A poignant tribute to a dancing great
The death of Tanja Liedtke in August 2007 was one of the saddest things to happen to the arts in Australia in the last ten years. She was 29, a dancer and choreographer at the peak of her powers, and about to assume the artistic directorship of the Sydney Dance Company. She died after being hit by a garbage truck near her home in Crows Nest.
Filmmaker Bryan Mason, who filmed Liedtke and her company in 2004 during the creation of her first full-length dance piece, Twelfth Floor, has now directed this documentary about her life and work. Mason’s film (co-written by Sophie Hyde) is structured around the restaging of Twelfth Floor in 2009 for a commemorative European tour. Liedtke’s friends and colleagues recall her as a choreographer whose tough demands on herself and others produced miraculous work.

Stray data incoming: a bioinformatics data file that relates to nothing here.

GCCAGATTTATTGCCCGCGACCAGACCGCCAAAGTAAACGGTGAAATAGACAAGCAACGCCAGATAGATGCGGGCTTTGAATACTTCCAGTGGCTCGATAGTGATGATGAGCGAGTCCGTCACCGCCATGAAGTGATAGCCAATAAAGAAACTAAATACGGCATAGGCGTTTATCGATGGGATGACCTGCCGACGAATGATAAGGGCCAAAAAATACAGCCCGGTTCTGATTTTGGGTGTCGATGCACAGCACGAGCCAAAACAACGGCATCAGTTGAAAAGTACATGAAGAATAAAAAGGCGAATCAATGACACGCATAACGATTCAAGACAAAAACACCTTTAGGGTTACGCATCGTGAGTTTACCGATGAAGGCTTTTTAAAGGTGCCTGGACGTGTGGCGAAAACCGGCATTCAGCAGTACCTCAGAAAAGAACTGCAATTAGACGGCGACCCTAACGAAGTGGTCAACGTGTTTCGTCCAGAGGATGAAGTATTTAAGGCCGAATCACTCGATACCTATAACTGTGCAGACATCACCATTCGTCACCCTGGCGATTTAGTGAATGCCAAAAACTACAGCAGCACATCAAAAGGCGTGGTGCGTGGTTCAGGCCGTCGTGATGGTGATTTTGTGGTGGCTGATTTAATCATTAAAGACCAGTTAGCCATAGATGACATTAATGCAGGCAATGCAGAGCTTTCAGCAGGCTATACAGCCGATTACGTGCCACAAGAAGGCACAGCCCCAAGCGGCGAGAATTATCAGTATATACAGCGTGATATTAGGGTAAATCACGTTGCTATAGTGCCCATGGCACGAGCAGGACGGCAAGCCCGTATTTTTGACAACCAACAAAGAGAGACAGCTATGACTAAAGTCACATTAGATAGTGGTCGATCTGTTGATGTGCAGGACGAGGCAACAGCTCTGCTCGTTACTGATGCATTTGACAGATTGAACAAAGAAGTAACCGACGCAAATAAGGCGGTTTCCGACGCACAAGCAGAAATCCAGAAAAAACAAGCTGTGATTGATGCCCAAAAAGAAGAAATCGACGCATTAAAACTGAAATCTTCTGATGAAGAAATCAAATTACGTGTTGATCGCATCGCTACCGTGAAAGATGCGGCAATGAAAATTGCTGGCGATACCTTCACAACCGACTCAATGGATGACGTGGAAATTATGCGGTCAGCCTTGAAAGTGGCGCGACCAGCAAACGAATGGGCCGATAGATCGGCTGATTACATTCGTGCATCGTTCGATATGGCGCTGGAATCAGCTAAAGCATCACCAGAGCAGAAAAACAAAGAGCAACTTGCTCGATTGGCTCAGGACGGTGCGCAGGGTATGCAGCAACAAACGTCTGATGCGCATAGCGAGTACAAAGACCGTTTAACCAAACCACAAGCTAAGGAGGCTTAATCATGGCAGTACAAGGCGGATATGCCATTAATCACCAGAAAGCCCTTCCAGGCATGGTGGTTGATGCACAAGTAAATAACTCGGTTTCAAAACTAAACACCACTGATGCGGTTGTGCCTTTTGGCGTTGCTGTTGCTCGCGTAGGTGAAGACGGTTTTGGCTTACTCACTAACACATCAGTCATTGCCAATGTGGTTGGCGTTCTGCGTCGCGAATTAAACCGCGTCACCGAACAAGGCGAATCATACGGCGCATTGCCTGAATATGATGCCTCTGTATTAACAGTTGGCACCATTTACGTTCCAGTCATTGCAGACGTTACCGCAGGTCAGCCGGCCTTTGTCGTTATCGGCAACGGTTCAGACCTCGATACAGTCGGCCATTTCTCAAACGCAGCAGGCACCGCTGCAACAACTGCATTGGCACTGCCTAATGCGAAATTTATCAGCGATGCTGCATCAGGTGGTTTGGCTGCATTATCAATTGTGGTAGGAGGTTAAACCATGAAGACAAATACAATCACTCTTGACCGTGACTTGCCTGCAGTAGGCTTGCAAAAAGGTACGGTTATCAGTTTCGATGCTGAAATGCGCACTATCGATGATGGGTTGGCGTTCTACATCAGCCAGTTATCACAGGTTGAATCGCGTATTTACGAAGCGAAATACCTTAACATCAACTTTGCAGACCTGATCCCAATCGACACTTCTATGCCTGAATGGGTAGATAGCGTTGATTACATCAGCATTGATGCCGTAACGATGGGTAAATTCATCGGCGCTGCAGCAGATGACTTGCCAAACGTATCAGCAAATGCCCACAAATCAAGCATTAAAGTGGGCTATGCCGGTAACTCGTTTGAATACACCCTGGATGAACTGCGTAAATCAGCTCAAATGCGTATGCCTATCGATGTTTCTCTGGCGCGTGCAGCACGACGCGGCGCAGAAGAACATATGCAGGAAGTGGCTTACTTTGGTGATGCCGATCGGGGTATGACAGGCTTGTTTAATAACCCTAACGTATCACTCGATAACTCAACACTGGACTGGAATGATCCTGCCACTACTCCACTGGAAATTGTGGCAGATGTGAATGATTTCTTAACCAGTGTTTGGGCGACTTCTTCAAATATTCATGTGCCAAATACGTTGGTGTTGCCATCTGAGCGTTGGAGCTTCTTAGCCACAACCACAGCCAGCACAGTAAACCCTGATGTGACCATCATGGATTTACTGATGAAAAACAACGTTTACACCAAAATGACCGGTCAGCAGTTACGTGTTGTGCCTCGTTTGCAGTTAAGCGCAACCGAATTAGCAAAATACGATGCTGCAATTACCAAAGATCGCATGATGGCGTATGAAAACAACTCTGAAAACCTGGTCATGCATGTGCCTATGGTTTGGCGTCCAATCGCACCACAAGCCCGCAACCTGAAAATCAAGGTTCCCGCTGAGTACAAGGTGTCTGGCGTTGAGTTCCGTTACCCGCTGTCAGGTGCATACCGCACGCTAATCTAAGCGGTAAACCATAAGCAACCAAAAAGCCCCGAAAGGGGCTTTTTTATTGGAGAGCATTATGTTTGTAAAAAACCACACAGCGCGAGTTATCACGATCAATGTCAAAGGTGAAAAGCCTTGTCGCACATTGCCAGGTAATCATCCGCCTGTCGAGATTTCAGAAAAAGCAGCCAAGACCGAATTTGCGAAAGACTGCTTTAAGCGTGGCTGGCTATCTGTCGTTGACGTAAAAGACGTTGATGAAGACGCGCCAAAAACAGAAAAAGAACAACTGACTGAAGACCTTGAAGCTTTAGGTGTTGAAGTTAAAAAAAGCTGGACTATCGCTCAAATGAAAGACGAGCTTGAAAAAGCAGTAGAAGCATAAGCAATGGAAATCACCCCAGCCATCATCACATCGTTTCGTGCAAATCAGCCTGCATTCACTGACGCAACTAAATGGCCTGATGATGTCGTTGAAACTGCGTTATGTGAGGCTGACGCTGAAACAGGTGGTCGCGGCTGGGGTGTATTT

Interview subjects include Liedtke’s parents and her partner in life and dance, Sol Ulbrich (who co-produced the film). Liedtke would utilise a video camera when workshopping and rehearsing work, so there is plenty of footage of her in the movie too – red haired, long-limbed, beautiful, brilliant. The impact of her death on a wide range of people is heartbreakingly captured here. Dance is an ephemeral art form at the best of times: happily, this documentary offers a permanent tribute to a remarkable talent.
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